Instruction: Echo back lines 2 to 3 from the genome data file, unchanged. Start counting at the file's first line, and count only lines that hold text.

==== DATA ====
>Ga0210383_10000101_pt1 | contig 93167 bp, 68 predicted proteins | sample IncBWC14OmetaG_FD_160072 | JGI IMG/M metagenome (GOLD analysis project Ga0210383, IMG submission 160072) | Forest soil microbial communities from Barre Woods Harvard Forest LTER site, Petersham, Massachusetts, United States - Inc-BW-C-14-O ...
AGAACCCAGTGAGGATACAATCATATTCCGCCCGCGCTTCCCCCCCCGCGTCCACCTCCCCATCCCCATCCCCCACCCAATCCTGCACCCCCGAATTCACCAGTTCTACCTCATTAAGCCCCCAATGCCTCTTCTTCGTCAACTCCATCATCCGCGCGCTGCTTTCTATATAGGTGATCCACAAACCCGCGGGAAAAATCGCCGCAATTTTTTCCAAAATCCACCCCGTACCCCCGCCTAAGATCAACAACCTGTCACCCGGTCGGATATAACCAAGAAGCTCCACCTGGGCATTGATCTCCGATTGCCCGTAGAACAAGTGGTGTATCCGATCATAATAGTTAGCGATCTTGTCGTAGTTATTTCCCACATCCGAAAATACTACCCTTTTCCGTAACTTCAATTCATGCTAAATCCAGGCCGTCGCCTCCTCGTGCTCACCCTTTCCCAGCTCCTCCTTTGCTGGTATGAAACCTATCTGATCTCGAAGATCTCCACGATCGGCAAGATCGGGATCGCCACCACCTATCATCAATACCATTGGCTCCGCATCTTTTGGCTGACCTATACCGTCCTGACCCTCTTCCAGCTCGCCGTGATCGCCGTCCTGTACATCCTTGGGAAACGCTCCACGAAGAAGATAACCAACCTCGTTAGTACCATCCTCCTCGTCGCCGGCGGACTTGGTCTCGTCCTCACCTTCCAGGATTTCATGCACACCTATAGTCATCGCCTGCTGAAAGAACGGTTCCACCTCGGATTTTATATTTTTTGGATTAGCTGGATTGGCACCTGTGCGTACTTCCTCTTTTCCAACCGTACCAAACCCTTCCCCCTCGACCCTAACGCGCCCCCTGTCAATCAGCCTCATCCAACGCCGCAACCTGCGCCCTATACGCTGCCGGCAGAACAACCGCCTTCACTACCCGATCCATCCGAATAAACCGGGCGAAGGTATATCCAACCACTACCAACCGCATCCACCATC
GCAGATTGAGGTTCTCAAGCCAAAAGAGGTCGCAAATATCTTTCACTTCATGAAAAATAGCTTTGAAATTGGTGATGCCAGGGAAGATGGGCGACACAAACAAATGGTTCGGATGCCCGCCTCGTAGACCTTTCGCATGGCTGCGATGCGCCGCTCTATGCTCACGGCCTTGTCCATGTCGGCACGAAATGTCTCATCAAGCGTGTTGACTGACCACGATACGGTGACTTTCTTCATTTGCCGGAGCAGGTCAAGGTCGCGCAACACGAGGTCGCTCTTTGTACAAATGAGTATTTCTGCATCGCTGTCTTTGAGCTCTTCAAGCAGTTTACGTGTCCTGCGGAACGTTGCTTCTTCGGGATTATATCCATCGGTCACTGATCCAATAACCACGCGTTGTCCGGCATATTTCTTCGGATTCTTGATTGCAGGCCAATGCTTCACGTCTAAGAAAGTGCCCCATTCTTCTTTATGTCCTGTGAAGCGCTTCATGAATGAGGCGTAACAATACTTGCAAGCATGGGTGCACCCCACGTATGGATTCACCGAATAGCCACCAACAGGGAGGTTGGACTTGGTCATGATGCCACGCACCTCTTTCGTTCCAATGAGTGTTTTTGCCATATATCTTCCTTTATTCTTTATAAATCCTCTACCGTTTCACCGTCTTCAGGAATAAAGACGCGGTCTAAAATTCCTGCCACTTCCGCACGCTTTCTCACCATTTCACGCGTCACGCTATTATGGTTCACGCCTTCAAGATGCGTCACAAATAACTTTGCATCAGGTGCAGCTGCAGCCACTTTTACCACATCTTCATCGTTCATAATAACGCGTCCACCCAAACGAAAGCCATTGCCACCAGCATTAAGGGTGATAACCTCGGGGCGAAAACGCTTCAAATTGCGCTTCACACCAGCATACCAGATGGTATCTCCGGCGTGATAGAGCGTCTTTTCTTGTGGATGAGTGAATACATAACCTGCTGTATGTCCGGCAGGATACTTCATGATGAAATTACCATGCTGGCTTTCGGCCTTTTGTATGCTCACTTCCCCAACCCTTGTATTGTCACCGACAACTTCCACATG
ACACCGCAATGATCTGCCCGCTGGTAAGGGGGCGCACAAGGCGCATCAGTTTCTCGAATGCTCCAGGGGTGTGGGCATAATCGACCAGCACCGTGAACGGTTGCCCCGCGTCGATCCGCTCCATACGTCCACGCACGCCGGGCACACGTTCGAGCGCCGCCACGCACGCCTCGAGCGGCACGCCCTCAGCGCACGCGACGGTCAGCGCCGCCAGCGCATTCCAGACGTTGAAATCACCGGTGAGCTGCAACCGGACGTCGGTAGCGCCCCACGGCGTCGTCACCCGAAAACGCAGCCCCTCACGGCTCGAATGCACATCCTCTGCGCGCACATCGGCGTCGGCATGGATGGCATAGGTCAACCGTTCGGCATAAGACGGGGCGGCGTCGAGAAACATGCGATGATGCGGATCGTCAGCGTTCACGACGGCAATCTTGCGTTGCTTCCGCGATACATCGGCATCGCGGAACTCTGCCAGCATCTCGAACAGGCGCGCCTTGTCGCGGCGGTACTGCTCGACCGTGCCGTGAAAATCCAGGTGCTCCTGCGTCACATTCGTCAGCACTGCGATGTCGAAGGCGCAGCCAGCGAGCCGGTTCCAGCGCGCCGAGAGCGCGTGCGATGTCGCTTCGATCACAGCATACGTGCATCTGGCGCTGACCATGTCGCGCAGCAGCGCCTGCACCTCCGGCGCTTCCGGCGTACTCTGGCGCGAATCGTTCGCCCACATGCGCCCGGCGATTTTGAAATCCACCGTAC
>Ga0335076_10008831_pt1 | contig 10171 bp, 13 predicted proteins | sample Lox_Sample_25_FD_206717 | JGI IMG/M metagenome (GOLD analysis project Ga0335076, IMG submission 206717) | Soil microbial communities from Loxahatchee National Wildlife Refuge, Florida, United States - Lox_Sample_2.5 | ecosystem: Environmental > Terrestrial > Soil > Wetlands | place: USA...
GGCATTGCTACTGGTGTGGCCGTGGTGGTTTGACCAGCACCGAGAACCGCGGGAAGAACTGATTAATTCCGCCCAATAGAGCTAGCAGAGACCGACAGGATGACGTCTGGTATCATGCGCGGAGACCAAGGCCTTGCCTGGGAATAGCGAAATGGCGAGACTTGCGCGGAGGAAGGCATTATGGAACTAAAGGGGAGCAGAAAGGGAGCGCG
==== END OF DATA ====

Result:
AGAACCCAGTGAGGATACAATCATATTCCGCCCGCGCTTCCCCCCCCGCGTCCACCTCCCCATCCCCATCCCCCACCCAATCCTGCACCCCCGAATTCACCAGTTCTACCTCATTAAGCCCCCAATGCCTCTTCTTCGTCAACTCCATCATCCGCGCGCTGCTTTCTATATAGGTGATCCACAAACCCGCGGGAAAAATCGCCGCAATTTTTTCCAAAATCCACCCCGTACCCCCGCCTAAGATCAACAACCTGTCACCCGGTCGGATATAACCAAGAAGCTCCACCTGGGCATTGATCTCCGATTGCCCGTAGAACAAGTGGTGTATCCGATCATAATAGTTAGCGATCTTGTCGTAGTTATTTCCCACATCCGAAAATACTACCCTTTTCCGTAACTTCAATTCATGCTAAATCCAGGCCGTCGCCTCCTCGTGCTCACCCTTTCCCAGCTCCTCCTTTGCTGGTATGAAACCTATCTGATCTCGAAGATCTCCACGATCGGCAAGATCGGGATCGCCACCACCTATCATCAATACCATTGGCTCCGCATCTTTTGGCTGACCTATACCGTCCTGACCCTCTTCCAGCTCGCCGTGATCGCCGTCCTGTACATCCTTGGGAAACGCTCCACGAAGAAGATAACCAACCTCGTTAGTACCATCCTCCTCGTCGCCGGCGGACTTGGTCTCGTCCTCACCTTCCAGGATTTCATGCACACCTATAGTCATCGCCTGCTGAAAGAACGGTTCCACCTCGGATTTTATATTTTTTGGATTAGCTGGATTGGCACCTGTGCGTACTTCCTCTTTTCCAACCGTACCAAACCCTTCCCCCTCGACCCTAACGCGCCCCCTGTCAATCAGCCTCATCCAACGCCGCAACCTGCGCCCTATACGCTGCCGGCAGAACAACCGCCTTCACTACCCGATCCATCCGAATAAACCGGGCGAAGGTATATCCAACCACTACCAACCGCATCCACCATC
GCAGATTGAGGTTCTCAAGCCAAAAGAGGTCGCAAATATCTTTCACTTCATGAAAAATAGCTTTGAAATTGGTGATGCCAGGGAAGATGGGCGACACAAACAAATGGTTCGGATGCCCGCCTCGTAGACCTTTCGCATGGCTGCGATGCGCCGCTCTATGCTCACGGCCTTGTCCATGTCGGCACGAAATGTCTCATCAAGCGTGTTGACTGACCACGATACGGTGACTTTCTTCATTTGCCGGAGCAGGTCAAGGTCGCGCAACACGAGGTCGCTCTTTGTACAAATGAGTATTTCTGCATCGCTGTCTTTGAGCTCTTCAAGCAGTTTACGTGTCCTGCGGAACGTTGCTTCTTCGGGATTATATCCATCGGTCACTGATCCAATAACCACGCGTTGTCCGGCATATTTCTTCGGATTCTTGATTGCAGGCCAATGCTTCACGTCTAAGAAAGTGCCCCATTCTTCTTTATGTCCTGTGAAGCGCTTCATGAATGAGGCGTAACAATACTTGCAAGCATGGGTGCACCCCACGTATGGATTCACCGAATAGCCACCAACAGGGAGGTTGGACTTGGTCATGATGCCACGCACCTCTTTCGTTCCAATGAGTGTTTTTGCCATATATCTTCCTTTATTCTTTATAAATCCTCTACCGTTTCACCGTCTTCAGGAATAAAGACGCGGTCTAAAATTCCTGCCACTTCCGCACGCTTTCTCACCATTTCACGCGTCACGCTATTATGGTTCACGCCTTCAAGATGCGTCACAAATAACTTTGCATCAGGTGCAGCTGCAGCCACTTTTACCACATCTTCATCGTTCATAATAACGCGTCCACCCAAACGAAAGCCATTGCCACCAGCATTAAGGGTGATAACCTCGGGGCGAAAACGCTTCAAATTGCGCTTCACACCAGCATACCAGATGGTATCTCCGGCGTGATAGAGCGTCTTTTCTTGTGGATGAGTGAATACATAACCTGCTGTATGTCCGGCAGGATACTTCATGATGAAATTACCATGCTGGCTTTCGGCCTTTTGTATGCTCACTTCCCCAACCCTTGTATTGTCACCGACAACTTCCACATG